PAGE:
After a heart attack, life can seem pretty daunting. Getting back into a routine is a priority, and this usually includes having to make huge lifestyle changes. There are medicines to take, exercises to do, maybe you have to quit smoking. However, one of the most important things to focus on is changing your diet. The cardiac diet is ideal.
Healthy eating not only helps with your recovery, it also reduces your risk of further heart problems. Following the cardiac diet will help keep your heart healthy for many years to come. And it’s a lot easier to follow than you may think!
What should I eat on the cardiac diet?
A healthy diet is about eating nutrient-rich foods, those low in salt and saturated fats. There is no need to visit specialized food stores. Everything you need is found in your local supermarket. You just need to know what you’re looking for!
Fruits and vegetables
Containing lots of vitamins and minerals, fruits and vegetables are low in calories and high in dietary fiber. They give a boost to your immune system and reduce inflammation. Pretty much every fruit and vegetable is good for you – fresh or frozen. Just make sure there is no added sugar or salt.
The general rule is to try and eat five servings of fruit and veg everyday. The more colors of the rainbow you include in your diet, the more nutrients you are consuming.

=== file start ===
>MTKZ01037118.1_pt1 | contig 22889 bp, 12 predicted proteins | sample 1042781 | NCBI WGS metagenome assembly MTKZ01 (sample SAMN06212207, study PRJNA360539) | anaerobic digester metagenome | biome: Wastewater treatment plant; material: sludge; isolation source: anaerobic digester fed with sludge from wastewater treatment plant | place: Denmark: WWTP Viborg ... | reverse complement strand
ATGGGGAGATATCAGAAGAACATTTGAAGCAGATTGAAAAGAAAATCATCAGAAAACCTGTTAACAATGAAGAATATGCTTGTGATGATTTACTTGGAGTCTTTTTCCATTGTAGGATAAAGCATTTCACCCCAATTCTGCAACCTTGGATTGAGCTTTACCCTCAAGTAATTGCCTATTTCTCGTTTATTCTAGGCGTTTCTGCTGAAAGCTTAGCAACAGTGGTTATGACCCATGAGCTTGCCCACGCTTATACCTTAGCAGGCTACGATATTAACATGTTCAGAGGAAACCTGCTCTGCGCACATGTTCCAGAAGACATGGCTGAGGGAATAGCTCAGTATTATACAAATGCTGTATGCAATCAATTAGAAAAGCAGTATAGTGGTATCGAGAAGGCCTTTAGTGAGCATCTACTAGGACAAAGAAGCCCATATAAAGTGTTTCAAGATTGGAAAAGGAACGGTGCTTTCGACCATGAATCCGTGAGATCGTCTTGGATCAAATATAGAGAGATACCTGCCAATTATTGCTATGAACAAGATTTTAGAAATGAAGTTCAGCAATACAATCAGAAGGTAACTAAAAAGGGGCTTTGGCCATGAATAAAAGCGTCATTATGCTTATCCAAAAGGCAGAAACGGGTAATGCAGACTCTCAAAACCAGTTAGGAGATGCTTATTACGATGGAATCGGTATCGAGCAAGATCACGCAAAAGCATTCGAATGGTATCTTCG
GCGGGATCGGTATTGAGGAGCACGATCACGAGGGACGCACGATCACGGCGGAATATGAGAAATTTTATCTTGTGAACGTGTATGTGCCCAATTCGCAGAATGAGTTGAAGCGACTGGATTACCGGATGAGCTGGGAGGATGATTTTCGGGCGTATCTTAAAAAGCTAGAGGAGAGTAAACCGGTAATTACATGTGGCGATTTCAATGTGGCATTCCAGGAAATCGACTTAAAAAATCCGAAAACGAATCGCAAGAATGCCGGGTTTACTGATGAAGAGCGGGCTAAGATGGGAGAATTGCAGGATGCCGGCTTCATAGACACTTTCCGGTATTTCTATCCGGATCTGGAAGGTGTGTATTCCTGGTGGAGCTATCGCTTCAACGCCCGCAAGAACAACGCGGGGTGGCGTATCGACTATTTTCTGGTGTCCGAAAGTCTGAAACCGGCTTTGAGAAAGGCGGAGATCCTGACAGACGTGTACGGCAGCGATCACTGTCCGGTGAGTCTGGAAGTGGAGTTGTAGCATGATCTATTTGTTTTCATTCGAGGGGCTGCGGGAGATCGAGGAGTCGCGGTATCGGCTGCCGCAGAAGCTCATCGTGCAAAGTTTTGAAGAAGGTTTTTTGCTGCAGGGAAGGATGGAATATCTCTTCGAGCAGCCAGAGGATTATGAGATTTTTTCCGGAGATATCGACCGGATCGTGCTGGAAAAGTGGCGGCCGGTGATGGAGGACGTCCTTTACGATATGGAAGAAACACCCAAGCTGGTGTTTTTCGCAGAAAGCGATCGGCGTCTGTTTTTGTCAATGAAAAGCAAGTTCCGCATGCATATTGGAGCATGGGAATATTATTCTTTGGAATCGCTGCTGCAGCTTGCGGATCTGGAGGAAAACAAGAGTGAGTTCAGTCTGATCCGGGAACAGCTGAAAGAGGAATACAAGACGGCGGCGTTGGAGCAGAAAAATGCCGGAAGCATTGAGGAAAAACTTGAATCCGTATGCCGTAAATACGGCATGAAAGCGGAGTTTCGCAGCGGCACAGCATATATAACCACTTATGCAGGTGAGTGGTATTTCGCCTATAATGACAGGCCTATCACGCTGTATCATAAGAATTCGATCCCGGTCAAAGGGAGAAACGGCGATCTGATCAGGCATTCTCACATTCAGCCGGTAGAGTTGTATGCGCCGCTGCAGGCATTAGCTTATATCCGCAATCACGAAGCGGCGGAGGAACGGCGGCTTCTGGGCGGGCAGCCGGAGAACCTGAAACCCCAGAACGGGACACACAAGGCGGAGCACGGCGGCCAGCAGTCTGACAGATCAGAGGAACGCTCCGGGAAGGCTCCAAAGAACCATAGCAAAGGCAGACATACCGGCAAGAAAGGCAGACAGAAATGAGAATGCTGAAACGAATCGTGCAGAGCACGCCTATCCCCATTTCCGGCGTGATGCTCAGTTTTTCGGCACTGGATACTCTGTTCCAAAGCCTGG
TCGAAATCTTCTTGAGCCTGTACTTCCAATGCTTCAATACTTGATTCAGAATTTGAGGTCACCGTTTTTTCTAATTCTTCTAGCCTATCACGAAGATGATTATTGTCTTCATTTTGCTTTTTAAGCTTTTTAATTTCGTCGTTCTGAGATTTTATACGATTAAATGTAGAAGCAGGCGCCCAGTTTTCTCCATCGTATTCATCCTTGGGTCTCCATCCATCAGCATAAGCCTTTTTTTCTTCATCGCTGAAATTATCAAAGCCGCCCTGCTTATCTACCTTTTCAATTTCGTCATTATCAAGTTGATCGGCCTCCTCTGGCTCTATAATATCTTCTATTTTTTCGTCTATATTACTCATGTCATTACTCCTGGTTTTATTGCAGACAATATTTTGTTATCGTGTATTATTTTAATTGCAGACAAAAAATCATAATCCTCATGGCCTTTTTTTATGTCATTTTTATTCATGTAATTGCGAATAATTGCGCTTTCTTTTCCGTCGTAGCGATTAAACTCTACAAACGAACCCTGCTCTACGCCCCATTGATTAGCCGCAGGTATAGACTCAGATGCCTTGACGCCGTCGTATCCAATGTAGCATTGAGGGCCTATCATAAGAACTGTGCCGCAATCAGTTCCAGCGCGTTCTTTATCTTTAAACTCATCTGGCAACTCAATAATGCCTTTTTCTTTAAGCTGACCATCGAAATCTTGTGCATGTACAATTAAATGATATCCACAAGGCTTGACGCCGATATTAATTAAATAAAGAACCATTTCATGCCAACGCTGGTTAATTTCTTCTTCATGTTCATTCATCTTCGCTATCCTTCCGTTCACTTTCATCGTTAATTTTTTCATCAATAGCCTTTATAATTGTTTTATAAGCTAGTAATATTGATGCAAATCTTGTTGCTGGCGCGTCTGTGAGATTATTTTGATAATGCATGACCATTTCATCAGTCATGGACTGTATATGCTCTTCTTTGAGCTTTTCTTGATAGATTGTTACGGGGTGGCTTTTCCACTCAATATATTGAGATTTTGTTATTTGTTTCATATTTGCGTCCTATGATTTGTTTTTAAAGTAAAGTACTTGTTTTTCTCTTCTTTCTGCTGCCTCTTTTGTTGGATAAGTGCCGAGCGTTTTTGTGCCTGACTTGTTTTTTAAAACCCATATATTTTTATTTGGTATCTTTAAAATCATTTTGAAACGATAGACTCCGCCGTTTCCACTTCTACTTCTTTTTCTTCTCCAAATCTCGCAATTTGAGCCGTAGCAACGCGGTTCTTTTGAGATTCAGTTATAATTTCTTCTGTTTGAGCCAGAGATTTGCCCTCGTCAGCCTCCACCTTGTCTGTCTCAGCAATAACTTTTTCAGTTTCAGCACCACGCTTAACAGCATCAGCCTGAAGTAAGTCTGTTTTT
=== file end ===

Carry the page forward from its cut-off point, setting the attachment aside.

A great source of fiber and other nutrients, whole grains help to regulate blood pressure. Start by substituting your white loaf of bread with one made of whole wheat. Or try whole grain types of cereal, rice, pasta and noodles.
Omega-3 fatty acids
Found in cold-water fish, nuts and seeds, Omega-3 reduces blood pressure and slows the growth of plaque in the arteries. Try eating salmon, tuna, sardines, walnuts, flaxseed, and soya bean for a great source of Omega-3 fatty acids.
Eating lower-fat proteins provides nutrients great for lowering cholesterol and reducing blood pressure. Choose lower-fat options of dairy products (milk, yoghurt) as well as leaner cuts of poultry and meats. Eggs are also a great source of protein.
What not to eat on the cardiac diet?
It’s not just about eating the right foods. Maintaining a healthy diet is about knowing which foods you need to avoid.
Limiting the amount of saturated fat you eat helps reduce blood cholesterol, lowering the risk of heart attack. Avoid butter, lard, cream, peanut butter and coconut. Choose instead low-fat margarine, olive oil and avocados.
Having too much salt in your diet is bad for cardiovascular health. Extra sodium raises blood pressure which makes your heart work much harder than it should. A surprising amount of pre-packaged food has a high salt content.
Canned foods, condiments (ketchup and mayonnaise), salty snacks and takeaway meals should not be in the cardiac diet.
This is the bad news for most of us! A sugar rich diet causes weight gain and problems with blood sugar levels. These contribute to a greater risk of heart attack. Cookies, cakes, candy, waffles and soft drinks should be cut out. Fruit contains natural sugars so avoid juices with added sugar.
So, ditch the junk food and start introducing the cardiac diet to maintain a healthy heart and help prolong life.